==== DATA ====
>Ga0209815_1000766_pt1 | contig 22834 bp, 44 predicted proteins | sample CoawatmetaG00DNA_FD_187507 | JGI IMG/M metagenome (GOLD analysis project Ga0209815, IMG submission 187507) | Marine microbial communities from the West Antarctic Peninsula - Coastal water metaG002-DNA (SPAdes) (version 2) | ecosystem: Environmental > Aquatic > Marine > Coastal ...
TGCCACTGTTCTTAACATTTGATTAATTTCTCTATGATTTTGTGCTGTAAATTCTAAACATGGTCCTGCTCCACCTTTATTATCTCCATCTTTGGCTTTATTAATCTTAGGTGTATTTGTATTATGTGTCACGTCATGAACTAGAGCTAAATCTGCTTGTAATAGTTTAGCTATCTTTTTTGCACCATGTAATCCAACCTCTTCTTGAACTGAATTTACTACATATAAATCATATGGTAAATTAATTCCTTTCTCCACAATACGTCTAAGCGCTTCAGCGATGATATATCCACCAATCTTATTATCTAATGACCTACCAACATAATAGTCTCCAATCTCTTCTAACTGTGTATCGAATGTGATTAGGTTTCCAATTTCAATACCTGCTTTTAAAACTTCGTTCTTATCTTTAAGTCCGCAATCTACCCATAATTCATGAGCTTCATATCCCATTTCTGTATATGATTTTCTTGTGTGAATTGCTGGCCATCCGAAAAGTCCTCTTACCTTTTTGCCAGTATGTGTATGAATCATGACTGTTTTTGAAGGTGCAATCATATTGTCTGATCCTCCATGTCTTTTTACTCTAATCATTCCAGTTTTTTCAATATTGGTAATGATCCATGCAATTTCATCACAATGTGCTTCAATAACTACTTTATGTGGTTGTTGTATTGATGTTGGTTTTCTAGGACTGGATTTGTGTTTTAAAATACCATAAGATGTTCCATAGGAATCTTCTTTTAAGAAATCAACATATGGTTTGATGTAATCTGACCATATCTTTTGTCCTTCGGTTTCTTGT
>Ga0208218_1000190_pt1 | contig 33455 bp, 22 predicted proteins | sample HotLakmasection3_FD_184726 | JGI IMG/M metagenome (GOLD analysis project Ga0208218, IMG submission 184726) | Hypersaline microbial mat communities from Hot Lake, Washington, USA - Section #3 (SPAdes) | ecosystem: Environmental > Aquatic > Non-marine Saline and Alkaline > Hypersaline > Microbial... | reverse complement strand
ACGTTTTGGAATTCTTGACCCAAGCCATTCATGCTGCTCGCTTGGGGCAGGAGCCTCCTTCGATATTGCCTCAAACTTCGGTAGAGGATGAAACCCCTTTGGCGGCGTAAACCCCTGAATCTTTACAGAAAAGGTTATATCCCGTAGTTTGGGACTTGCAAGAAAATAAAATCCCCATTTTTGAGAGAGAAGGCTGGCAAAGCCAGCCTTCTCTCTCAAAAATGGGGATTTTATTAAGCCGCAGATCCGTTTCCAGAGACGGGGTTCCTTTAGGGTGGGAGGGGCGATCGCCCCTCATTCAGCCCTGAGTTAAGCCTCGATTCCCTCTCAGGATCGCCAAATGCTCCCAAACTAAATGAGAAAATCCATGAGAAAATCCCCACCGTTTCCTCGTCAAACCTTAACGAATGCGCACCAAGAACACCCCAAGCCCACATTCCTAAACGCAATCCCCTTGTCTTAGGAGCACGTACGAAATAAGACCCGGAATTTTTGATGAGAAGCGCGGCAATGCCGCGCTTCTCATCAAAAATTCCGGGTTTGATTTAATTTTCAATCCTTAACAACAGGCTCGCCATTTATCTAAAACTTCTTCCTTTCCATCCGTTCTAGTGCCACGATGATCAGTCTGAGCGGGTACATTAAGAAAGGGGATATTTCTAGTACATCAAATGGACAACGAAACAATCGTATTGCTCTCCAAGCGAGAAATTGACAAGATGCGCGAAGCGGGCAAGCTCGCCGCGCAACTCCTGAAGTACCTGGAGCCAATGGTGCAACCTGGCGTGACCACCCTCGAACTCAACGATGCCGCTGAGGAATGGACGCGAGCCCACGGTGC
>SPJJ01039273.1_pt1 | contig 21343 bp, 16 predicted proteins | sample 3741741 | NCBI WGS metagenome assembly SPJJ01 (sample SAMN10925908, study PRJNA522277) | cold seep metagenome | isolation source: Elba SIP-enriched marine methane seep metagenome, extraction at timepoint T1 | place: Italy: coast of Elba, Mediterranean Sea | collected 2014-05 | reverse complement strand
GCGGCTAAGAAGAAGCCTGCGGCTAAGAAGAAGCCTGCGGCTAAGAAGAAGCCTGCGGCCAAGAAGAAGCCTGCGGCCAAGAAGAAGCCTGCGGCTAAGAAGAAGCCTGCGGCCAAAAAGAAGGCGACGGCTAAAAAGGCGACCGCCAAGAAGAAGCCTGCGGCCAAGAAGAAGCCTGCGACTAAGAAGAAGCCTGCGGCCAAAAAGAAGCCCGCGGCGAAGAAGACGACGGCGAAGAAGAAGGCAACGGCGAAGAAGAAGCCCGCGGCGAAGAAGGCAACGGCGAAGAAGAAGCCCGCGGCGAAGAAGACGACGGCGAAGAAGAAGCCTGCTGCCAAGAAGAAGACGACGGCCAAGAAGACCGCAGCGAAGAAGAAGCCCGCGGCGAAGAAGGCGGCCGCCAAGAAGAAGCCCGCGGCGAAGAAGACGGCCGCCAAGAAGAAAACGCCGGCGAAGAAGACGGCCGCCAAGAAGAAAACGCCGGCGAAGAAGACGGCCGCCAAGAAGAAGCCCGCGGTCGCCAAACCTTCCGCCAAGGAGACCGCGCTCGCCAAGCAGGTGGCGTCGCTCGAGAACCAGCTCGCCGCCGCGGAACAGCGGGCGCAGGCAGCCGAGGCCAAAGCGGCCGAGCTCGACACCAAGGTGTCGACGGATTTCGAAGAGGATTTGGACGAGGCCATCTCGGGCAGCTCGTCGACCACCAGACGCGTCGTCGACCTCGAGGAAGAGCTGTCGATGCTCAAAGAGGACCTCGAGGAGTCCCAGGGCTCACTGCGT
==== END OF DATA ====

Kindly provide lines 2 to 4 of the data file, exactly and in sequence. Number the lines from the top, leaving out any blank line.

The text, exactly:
TGCCACTGTTCTTAACATTTGATTAATTTCTCTATGATTTTGTGCTGTAAATTCTAAACATGGTCCTGCTCCACCTTTATTATCTCCATCTTTGGCTTTATTAATCTTAGGTGTATTTGTATTATGTGTCACGTCATGAACTAGAGCTAAATCTGCTTGTAATAGTTTAGCTATCTTTTTTGCACCATGTAATCCAACCTCTTCTTGAACTGAATTTACTACATATAAATCATATGGTAAATTAATTCCTTTCTCCACAATACGTCTAAGCGCTTCAGCGATGATATATCCACCAATCTTATTATCTAATGACCTACCAACATAATAGTCTCCAATCTCTTCTAACTGTGTATCGAATGTGATTAGGTTTCCAATTTCAATACCTGCTTTTAAAACTTCGTTCTTATCTTTAAGTCCGCAATCTACCCATAATTCATGAGCTTCATATCCCATTTCTGTATATGATTTTCTTGTGTGAATTGCTGGCCATCCGAAAAGTCCTCTTACCTTTTTGCCAGTATGTGTATGAATCATGACTGTTTTTGAAGGTGCAATCATATTGTCTGATCCTCCATGTCTTTTTACTCTAATCATTCCAGTTTTTTCAATATTGGTAATGATCCATGCAATTTCATCACAATGTGCTTCAATAACTACTTTATGTGGTTGTTGTATTGATGTTGGTTTTCTAGGACTGGATTTGTGTTTTAAAATACCATAAGATGTTCCATAGGAATCTTCTTTTAAGAAATCAACATATGGTTTGATGTAATCTGACCATATCTTTTGTCCTTCGGTTTCTTGT
>Ga0208218_1000190_pt1 | contig 33455 bp, 22 predicted proteins | sample HotLakmasection3_FD_184726 | JGI IMG/M metagenome (GOLD analysis project Ga0208218, IMG submission 184726) | Hypersaline microbial mat communities from Hot Lake, Washington, USA - Section #3 (SPAdes) | ecosystem: Environmental > Aquatic > Non-marine Saline and Alkaline > Hypersaline > Microbial... | reverse complement strand
ACGTTTTGGAATTCTTGACCCAAGCCATTCATGCTGCTCGCTTGGGGCAGGAGCCTCCTTCGATATTGCCTCAAACTTCGGTAGAGGATGAAACCCCTTTGGCGGCGTAAACCCCTGAATCTTTACAGAAAAGGTTATATCCCGTAGTTTGGGACTTGCAAGAAAATAAAATCCCCATTTTTGAGAGAGAAGGCTGGCAAAGCCAGCCTTCTCTCTCAAAAATGGGGATTTTATTAAGCCGCAGATCCGTTTCCAGAGACGGGGTTCCTTTAGGGTGGGAGGGGCGATCGCCCCTCATTCAGCCCTGAGTTAAGCCTCGATTCCCTCTCAGGATCGCCAAATGCTCCCAAACTAAATGAGAAAATCCATGAGAAAATCCCCACCGTTTCCTCGTCAAACCTTAACGAATGCGCACCAAGAACACCCCAAGCCCACATTCCTAAACGCAATCCCCTTGTCTTAGGAGCACGTACGAAATAAGACCCGGAATTTTTGATGAGAAGCGCGGCAATGCCGCGCTTCTCATCAAAAATTCCGGGTTTGATTTAATTTTCAATCCTTAACAACAGGCTCGCCATTTATCTAAAACTTCTTCCTTTCCATCCGTTCTAGTGCCACGATGATCAGTCTGAGCGGGTACATTAAGAAAGGGGATATTTCTAGTACATCAAATGGACAACGAAACAATCGTATTGCTCTCCAAGCGAGAAATTGACAAGATGCGCGAAGCGGGCAAGCTCGCCGCGCAACTCCTGAAGTACCTGGAGCCAATGGTGCAACCTGGCGTGACCACCCTCGAACTCAACGATGCCGCTGAGGAATGGACGCGAGCCCACGGTGC